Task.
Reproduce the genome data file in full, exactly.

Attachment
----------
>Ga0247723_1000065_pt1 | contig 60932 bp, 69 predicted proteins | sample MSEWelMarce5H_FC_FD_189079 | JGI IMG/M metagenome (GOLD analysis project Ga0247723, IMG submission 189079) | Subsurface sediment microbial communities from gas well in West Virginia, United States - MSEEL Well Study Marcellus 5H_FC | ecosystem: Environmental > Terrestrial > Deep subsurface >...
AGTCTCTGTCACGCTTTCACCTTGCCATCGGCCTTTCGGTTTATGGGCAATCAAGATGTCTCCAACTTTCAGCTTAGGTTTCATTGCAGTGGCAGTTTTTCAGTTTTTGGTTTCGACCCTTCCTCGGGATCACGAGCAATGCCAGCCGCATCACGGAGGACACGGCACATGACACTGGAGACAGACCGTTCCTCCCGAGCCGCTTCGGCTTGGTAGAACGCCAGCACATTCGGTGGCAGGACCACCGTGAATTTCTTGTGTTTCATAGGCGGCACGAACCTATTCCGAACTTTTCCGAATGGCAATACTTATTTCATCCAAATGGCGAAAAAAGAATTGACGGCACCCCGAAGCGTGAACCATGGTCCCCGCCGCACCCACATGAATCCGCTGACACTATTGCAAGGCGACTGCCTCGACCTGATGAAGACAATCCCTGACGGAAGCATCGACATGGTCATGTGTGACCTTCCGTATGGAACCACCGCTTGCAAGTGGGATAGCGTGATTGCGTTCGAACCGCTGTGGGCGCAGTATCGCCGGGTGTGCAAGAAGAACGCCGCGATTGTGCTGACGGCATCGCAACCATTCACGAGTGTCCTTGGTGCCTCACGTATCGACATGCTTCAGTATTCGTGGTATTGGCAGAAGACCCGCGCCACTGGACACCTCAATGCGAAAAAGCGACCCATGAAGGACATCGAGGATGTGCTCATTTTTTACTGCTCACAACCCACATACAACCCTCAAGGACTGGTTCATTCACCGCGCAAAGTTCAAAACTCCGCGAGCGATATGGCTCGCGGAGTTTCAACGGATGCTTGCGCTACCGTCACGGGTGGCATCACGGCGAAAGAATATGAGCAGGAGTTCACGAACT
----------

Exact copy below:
>Ga0247723_1000065_pt1 | contig 60932 bp, 69 predicted proteins | sample MSEWelMarce5H_FC_FD_189079 | JGI IMG/M metagenome (GOLD analysis project Ga0247723, IMG submission 189079) | Subsurface sediment microbial communities from gas well in West Virginia, United States - MSEEL Well Study Marcellus 5H_FC | ecosystem: Environmental > Terrestrial > Deep subsurface >...
AGTCTCTGTCACGCTTTCACCTTGCCATCGGCCTTTCGGTTTATGGGCAATCAAGATGTCTCCAACTTTCAGCTTAGGTTTCATTGCAGTGGCAGTTTTTCAGTTTTTGGTTTCGACCCTTCCTCGGGATCACGAGCAATGCCAGCCGCATCACGGAGGACACGGCACATGACACTGGAGACAGACCGTTCCTCCCGAGCCGCTTCGGCTTGGTAGAACGCCAGCACATTCGGTGGCAGGACCACCGTGAATTTCTTGTGTTTCATAGGCGGCACGAACCTATTCCGAACTTTTCCGAATGGCAATACTTATTTCATCCAAATGGCGAAAAAAGAATTGACGGCACCCCGAAGCGTGAACCATGGTCCCCGCCGCACCCACATGAATCCGCTGACACTATTGCAAGGCGACTGCCTCGACCTGATGAAGACAATCCCTGACGGAAGCATCGACATGGTCATGTGTGACCTTCCGTATGGAACCACCGCTTGCAAGTGGGATAGCGTGATTGCGTTCGAACCGCTGTGGGCGCAGTATCGCCGGGTGTGCAAGAAGAACGCCGCGATTGTGCTGACGGCATCGCAACCATTCACGAGTGTCCTTGGTGCCTCACGTATCGACATGCTTCAGTATTCGTGGTATTGGCAGAAGACCCGCGCCACTGGACACCTCAATGCGAAAAAGCGACCCATGAAGGACATCGAGGATGTGCTCATTTTTTACTGCTCACAACCCACATACAACCCTCAAGGACTGGTTCATTCACCGCGCAAAGTTCAAAACTCCGCGAGCGATATGGCTCGCGGAGTTTCAACGGATGCTTGCGCTACCGTCACGGGTGGCATCACGGCGAAAGAATATGAGCAGGAGTTCACGAACT